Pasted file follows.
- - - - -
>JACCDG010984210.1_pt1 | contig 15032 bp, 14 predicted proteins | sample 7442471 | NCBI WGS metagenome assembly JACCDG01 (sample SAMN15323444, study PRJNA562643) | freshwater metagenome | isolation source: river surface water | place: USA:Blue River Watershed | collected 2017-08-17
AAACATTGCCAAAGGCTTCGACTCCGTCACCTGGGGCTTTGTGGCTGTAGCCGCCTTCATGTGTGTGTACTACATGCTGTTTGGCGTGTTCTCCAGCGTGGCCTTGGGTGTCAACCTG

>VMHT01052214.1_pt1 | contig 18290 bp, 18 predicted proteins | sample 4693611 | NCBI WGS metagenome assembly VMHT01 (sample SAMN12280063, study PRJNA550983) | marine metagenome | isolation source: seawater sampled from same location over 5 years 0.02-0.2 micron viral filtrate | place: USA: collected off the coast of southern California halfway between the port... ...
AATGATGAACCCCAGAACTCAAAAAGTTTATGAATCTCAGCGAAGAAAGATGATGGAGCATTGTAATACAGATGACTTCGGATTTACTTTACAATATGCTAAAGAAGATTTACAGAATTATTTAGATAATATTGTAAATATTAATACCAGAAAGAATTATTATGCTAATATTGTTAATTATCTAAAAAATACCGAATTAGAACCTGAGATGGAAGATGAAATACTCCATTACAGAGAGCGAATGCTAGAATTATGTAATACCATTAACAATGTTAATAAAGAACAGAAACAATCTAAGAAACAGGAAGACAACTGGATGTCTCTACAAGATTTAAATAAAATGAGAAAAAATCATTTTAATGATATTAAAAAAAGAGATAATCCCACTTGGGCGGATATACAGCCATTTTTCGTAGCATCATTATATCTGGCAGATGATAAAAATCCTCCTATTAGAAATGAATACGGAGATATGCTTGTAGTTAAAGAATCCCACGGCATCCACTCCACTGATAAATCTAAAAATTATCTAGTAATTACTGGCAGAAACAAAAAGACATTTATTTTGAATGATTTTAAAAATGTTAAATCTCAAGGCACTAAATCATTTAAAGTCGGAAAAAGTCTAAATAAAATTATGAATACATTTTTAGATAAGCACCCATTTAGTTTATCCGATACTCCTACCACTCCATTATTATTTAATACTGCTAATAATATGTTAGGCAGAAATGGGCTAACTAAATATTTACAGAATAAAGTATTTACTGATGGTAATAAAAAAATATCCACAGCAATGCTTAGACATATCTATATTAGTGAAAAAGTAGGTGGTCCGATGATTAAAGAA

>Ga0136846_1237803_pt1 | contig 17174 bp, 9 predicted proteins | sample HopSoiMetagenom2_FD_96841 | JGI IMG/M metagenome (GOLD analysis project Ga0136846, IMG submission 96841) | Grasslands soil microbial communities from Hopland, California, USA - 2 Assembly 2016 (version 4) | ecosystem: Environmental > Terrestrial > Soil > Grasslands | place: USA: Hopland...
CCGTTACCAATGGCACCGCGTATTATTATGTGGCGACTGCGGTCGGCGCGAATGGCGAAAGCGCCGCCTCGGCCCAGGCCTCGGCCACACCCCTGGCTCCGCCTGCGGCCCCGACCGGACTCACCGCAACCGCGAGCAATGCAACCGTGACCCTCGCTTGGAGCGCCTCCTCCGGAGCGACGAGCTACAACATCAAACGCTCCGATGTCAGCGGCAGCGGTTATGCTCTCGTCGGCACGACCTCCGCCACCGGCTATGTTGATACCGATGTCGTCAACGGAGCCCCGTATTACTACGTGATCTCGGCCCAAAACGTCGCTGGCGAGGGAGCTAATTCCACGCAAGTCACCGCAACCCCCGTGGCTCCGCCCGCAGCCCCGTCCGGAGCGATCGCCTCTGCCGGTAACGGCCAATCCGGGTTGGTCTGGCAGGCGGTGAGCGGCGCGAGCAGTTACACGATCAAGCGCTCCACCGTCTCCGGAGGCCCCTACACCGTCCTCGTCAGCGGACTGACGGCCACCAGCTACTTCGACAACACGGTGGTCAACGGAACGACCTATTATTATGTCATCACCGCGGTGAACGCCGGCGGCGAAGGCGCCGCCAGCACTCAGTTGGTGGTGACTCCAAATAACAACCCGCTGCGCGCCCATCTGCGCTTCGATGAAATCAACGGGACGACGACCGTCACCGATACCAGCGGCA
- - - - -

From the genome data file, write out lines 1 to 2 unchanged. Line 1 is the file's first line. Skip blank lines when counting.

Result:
>JACCDG010984210.1_pt1 | contig 15032 bp, 14 predicted proteins | sample 7442471 | NCBI WGS metagenome assembly JACCDG01 (sample SAMN15323444, study PRJNA562643) | freshwater metagenome | isolation source: river surface water | place: USA:Blue River Watershed | collected 2017-08-17
AAACATTGCCAAAGGCTTCGACTCCGTCACCTGGGGCTTTGTGGCTGTAGCCGCCTTCATGTGTGTGTACTACATGCTGTTTGGCGTGTTCTCCAGCGTGGCCTTGGGTGTCAACCTG